Remember when Cleveland Cavaliers owner Dan Gilbert ripped into LeBron James (in Comic Sans MS, no less) on the team's website, following the announcement that he'd be leaving Ohio to join the Miami Heat? Well, that open letter has opened up a whole other set of storylines to follow in these, the dog days of summer.
Since posting "The Letter," Gilbert has been fined by the league, he's faced criticism from Jesse Jackson, and somehow he's gained some street cred with Cavaliers fans. Not to mention the whole "Fatheads" thing...
Starting with the fine, NBA commissioner David Stern says Gilbert's response was "a little bit extreme," which is why he is making him pay $100,000 for it. Stern said he wasn't totally happy with how James presented his final decision though, since he told the Cavs he was leaving just minutes before the one-hour ESPN special began. In fact, Stern called it "ill-conceived, badly produced, and poorly executed," but that's no excuse for what Gilbert said.
Gilbert's comments also led to Jesse Jackson saying he spoke like a man with a "slave master mentality," saying the Cavs owner treated the situation as if he sees LeBron as a "runaway slave." In response, Gilbert said he strongly disagreed with the reverend's comments, but that's all he was going to say. Stern chimed in on this one too, saying Jackson may have been well-meaning, but he was mistaken this time around.
As for the 'street cred' - a group of Cavaliers fans have offered to pitch in to help Gilbert pay the NBA-imposed fine. While most of us were left scratching our heads after reading "The Letter," a team spokesman says they've received "thousands" of emails and phone calls since the fine was dished out by the league. Weird eh?
Gilbert says he'll pay the fine on his own, but he appreciates the gesture from the fans.
Now, onto the most bizarre storyline I've seen since King James vanquished his throne: Dan Gilbert is apparently getting historical on LeBron through one of the companies he owns, called "Fathead."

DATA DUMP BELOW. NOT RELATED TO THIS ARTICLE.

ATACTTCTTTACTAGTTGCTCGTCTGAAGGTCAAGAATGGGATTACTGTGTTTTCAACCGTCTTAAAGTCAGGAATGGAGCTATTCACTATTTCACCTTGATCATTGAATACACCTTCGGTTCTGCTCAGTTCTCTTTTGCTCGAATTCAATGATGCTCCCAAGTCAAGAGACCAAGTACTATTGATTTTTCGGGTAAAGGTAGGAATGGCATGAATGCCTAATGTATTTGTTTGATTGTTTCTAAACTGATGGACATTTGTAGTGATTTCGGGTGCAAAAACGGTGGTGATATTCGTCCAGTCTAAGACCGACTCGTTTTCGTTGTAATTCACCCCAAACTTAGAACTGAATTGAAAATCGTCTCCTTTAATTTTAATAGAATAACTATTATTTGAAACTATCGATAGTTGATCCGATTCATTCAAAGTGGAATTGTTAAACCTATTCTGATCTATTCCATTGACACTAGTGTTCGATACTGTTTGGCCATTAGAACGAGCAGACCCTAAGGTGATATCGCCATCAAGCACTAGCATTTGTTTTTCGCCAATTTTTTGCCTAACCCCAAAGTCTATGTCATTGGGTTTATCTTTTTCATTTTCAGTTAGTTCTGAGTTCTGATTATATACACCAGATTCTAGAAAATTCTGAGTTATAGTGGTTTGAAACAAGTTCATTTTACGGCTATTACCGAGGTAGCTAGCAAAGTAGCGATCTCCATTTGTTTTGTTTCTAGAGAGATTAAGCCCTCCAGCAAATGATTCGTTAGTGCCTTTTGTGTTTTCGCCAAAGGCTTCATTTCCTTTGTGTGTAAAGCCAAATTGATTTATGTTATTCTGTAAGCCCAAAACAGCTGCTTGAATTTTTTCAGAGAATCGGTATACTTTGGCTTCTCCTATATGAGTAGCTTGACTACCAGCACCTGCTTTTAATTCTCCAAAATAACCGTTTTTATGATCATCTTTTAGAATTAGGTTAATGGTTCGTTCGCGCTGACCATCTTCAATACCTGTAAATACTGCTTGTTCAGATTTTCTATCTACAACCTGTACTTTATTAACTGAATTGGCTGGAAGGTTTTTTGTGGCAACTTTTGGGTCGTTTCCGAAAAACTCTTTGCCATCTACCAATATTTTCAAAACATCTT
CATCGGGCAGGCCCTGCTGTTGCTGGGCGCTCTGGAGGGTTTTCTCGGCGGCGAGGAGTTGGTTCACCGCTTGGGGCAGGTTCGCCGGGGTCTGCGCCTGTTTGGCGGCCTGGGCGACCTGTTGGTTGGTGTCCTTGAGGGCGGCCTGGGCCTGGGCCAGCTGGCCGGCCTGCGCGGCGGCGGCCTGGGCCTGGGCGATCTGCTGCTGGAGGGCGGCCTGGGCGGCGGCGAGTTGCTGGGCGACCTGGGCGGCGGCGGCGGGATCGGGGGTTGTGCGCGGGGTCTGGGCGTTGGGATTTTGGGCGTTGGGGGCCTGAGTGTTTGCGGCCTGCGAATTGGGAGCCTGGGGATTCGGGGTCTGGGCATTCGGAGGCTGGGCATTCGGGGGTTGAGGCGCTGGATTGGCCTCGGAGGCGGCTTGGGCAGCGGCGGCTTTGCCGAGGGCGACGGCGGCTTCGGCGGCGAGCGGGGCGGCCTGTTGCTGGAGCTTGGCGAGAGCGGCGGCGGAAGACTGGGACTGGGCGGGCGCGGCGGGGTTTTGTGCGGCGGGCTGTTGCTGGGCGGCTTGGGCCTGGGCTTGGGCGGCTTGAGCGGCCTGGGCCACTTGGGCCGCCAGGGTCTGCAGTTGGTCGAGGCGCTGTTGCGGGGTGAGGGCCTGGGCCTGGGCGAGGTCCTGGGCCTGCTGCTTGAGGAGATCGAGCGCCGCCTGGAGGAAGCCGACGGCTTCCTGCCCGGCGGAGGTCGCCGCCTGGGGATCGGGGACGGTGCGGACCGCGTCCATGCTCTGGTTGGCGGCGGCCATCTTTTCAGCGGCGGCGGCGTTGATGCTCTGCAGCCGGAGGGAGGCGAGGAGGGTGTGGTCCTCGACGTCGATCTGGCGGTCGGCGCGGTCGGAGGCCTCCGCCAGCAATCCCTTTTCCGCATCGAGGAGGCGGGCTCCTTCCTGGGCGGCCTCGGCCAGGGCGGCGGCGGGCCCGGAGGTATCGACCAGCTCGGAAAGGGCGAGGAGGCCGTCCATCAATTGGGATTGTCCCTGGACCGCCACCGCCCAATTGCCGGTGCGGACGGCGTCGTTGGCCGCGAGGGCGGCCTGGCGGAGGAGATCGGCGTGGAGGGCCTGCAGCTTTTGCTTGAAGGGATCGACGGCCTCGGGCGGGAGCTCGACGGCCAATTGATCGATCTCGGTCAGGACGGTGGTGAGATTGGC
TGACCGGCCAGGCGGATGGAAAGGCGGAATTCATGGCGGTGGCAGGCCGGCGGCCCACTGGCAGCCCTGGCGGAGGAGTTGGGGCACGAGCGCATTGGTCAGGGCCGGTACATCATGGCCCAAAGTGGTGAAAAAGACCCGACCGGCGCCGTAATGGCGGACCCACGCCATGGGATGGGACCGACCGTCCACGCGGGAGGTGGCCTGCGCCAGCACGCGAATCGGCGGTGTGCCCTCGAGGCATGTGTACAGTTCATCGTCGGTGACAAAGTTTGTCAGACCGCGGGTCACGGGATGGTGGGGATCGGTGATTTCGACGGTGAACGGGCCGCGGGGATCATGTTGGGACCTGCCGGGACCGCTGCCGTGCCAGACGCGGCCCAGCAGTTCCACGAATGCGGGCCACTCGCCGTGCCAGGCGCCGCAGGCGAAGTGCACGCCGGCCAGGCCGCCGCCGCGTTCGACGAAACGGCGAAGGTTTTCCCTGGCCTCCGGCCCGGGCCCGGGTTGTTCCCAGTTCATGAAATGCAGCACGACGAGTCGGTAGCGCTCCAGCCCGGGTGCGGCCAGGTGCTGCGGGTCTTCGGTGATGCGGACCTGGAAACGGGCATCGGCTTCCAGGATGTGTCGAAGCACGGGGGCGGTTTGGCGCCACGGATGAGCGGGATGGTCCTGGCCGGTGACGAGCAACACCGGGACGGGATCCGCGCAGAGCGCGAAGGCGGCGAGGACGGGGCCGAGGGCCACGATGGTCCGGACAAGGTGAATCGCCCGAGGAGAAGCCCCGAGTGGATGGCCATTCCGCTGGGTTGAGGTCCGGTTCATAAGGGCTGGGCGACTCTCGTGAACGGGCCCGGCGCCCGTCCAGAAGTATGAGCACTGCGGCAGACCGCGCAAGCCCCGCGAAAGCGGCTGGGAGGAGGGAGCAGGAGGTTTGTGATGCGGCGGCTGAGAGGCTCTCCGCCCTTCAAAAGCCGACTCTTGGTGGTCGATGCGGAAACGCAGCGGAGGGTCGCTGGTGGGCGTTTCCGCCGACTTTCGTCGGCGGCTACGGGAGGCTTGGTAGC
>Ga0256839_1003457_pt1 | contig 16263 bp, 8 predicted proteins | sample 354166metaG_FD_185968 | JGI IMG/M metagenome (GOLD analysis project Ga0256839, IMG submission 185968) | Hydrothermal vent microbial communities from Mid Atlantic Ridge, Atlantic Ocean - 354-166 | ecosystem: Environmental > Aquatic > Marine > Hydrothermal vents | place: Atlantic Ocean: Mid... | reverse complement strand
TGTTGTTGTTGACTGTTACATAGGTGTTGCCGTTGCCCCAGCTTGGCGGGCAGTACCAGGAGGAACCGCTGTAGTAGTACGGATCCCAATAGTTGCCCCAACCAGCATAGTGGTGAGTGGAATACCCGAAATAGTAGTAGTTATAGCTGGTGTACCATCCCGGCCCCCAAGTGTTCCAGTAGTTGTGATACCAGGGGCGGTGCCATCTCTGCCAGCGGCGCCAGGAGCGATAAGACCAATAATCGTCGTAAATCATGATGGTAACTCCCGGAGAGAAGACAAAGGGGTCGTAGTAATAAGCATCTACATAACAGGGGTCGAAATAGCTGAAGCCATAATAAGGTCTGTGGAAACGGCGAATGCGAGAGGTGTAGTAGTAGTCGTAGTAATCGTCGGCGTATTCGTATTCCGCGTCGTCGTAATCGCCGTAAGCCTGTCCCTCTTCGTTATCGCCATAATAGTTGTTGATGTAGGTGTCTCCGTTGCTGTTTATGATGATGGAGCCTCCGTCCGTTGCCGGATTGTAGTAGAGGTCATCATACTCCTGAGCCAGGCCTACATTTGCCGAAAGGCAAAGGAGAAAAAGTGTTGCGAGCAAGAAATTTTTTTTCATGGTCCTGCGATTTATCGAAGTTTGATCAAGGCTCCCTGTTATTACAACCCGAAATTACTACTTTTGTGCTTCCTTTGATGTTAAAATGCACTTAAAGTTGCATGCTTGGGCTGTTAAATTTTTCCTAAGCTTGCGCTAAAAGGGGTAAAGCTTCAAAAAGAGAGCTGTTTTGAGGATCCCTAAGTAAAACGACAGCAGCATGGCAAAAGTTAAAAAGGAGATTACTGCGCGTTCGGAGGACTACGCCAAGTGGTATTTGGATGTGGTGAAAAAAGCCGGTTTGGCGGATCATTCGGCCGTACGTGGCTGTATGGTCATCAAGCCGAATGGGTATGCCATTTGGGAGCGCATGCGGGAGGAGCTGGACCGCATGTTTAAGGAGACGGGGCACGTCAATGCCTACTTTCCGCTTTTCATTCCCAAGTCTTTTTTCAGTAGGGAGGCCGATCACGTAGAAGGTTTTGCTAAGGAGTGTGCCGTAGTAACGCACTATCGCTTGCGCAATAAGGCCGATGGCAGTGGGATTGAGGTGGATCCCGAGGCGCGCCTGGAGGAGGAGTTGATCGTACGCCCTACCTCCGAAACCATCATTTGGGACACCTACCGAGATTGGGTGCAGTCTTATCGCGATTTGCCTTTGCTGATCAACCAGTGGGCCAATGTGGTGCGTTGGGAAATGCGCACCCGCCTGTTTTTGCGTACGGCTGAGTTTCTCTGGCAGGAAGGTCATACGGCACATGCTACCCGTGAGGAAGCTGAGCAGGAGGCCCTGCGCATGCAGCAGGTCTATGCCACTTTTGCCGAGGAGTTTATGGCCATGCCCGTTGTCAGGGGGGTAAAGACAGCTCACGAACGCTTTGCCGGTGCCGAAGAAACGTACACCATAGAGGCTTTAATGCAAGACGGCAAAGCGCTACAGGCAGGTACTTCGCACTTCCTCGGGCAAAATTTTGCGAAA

If you're unfamiliar with that company, they make life sized wall stickers of professional athletes for you to decorate your room with. Well, not surprisingly, the LeBron James "fathead" (which is funny on its own) has gone from retailing at about $100 to $17.41. What's significant about that, you ask? According to Bloomberg, that's the year that colonial army officer Benedict Arnold offered to surrender West Point to the British for money during the Revolutionary War ("you simply don't deserve this kind of cowardly betrayal").
The other LBJ sticker goes for $17.76, which I've determined (from a list of things that happened in that year I found on Wikipedia) to be the year that the Liberty Bell rings for the first public reading of the Declaration of Independence.
Is that supposed to represent Cleveland moving on from the King James era?
It's all pretty strange if you ask me. However, there is one more thing - and it may be the worst thing of all: TSN is apparently planning a hockey-themed "The Decision" featuring Ilya Kovalchuk...
God help us.